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How to Ensure Your Business Doesn’t Spread False Information

How to Ensure Your Business Doesn’t Spread False Information

You’ve heard all the catchy phrases online… fake news, biased media, Russian bots. It appears all stories online are now officially shrouded in doubt.

Most businesses take the approach of staying as far away from topics as possible, which is a safe way to approach things. However, it does mean they are being pulled away from the conversation.

Business leaders on LinkedIn have a vast amount of opinions and those comments and posts can pose as much as a threat to a businesses success through the spread of false information making the leader of the operation seem naive. 

The full impact of false information 

As mentioned above the spread of misinformation can cause a lot of distrust with a person’s ability. If that person is in a particular position of power it can reflect the entire team. When it comes to a member of a team discriminating against others, harassing people or harming animals it can have a huge impact on everyone’s lives.

As seen in this recent news story.  Spreading false information may seem harmless on the surface, but depending on the information it can lead to some very unfortunate situations.

If that information revolves around health and safety the impact can be even more devastating. 

If your business likes or shares information on the company page it can be seen as your stance on the subject.

Which can be a problem with social media outreach for companies trying their best to engage with their customers. 

During the current Coronavirus pandemic there were and still are countless stories on how to tackle the virus and stay safe.

A bulk of this information came from fake health advice. Researchers at Carnegie Mellon University conducted a test on more than 200 million tweets discussing the virus since January and found that about 45% were sent by accounts that behave more like computerized robots than humans.

Bots are designed to spread and promote false information or agree with those whose opinions match up to their criteria. Adding fuel to the fire of conspiracy theories which state 5G is helping spread the coronavirus.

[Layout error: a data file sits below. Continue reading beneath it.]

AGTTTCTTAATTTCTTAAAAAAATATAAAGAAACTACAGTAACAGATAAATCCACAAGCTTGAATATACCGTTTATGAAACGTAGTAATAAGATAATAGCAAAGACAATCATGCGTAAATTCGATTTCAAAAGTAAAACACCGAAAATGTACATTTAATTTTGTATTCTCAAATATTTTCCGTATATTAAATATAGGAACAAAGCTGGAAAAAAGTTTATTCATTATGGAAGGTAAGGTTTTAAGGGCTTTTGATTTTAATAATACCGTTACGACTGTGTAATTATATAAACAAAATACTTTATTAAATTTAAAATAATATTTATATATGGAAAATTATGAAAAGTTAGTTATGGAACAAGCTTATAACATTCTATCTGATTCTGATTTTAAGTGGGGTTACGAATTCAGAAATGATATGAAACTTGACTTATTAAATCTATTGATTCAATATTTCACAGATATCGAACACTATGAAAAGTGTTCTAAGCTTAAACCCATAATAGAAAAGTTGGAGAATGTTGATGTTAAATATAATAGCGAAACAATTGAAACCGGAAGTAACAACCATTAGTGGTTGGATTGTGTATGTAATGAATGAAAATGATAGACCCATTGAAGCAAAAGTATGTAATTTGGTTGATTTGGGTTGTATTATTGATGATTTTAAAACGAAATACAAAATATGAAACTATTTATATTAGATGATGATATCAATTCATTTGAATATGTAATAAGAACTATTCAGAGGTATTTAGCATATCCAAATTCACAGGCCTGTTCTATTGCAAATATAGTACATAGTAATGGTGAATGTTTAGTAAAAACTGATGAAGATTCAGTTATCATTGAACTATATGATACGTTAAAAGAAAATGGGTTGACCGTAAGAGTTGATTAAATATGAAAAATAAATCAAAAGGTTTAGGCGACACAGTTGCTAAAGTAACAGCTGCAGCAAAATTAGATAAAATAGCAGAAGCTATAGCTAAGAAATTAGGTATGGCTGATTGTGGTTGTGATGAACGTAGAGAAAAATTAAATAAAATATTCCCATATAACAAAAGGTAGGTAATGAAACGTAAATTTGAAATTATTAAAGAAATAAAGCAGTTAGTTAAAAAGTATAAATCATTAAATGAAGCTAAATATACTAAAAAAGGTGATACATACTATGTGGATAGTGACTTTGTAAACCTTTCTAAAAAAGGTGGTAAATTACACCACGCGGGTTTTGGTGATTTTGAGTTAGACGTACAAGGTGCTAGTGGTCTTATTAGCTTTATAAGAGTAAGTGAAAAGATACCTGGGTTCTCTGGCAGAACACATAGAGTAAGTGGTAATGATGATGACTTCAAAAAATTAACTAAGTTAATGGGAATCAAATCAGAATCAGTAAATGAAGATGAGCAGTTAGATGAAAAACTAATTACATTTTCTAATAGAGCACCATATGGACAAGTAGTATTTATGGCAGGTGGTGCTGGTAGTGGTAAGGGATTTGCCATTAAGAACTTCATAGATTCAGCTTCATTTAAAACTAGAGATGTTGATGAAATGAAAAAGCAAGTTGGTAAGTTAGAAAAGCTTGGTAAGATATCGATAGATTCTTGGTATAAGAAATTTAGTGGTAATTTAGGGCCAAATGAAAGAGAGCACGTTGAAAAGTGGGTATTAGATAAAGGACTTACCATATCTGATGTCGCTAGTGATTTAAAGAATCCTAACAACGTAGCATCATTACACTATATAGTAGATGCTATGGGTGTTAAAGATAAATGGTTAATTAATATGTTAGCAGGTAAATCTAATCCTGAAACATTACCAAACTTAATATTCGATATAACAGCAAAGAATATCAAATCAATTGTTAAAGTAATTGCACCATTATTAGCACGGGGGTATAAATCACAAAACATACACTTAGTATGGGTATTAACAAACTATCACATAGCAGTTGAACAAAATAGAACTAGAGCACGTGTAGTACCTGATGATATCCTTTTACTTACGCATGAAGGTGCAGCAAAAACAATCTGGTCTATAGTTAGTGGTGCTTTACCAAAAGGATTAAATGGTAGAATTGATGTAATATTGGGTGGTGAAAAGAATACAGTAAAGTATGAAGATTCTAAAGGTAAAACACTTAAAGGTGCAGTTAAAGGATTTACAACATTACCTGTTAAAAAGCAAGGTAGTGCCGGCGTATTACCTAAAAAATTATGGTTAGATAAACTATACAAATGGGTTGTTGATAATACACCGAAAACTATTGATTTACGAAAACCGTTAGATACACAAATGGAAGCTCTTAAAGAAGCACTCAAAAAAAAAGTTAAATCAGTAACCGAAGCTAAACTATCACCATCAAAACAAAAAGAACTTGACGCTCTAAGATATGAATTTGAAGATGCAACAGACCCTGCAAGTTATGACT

Twitter has since responded by labeling potentially harmful tweets going forward. 

How to tackle Disinformation 

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A simple answer to disinformation is conducting your own research, but many “news sites” contain rabbit-holes of misinformation and tangents which don’t really get you anywhere. So it’s important to use trustworthy sources and consider the background of the people giving you the information.

If a company who wants to sell you sandals is telling you about a pair of sandals saving the lives of a family of four, it may be true but you will obviously be sceptical considering the source.

Sometimes it’s not as cut and dry as we think, the source may be an investor of the story themselves. 

Google is fighting misinformation

In February of 2019, Google released this document on how they are fighting misinformation online. As the largest search engine online today it’s important they get it right. They’ve teamed up with the nonprofit First Draft Coalition, financed the Trust Project and partnered with Poynter’s International Fact-Checking Network. 

Google uses ranking algorithms to elevate high-quality information, if sources on your company blog aren’t reliable it could harm your reputation and website rankings at the same time. 

Some stories can truly be believable and many of us can be caught out… When this happens it’s best to accept it, redact if necessary and move forwards with the truth. Most retractions can occur when a comment has been made before new evidence has been put forwards. When a story is fresh or developing as times goes on, the facts can change and the lines blurred. Another important practice is to only let your opinion be heard when you have all these facts available. Jumping to conclusions is another factor of spreading false information and how most rumours are generated. 

So, before you share information, ensure you have all the facts. Opinions and advice aren’t facts. You can share these as freely as you wish. But, when it comes to sharing figures or actions, take the time to think it through. 

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Dean Seddon

Dean Seddon

I've worked with some amazing companies from start ups to multi-nationals. I've also guest lectured at Universities in the UK. I'm the maverick that helps business solve their No 1 problem; How to convince more customers to buy.
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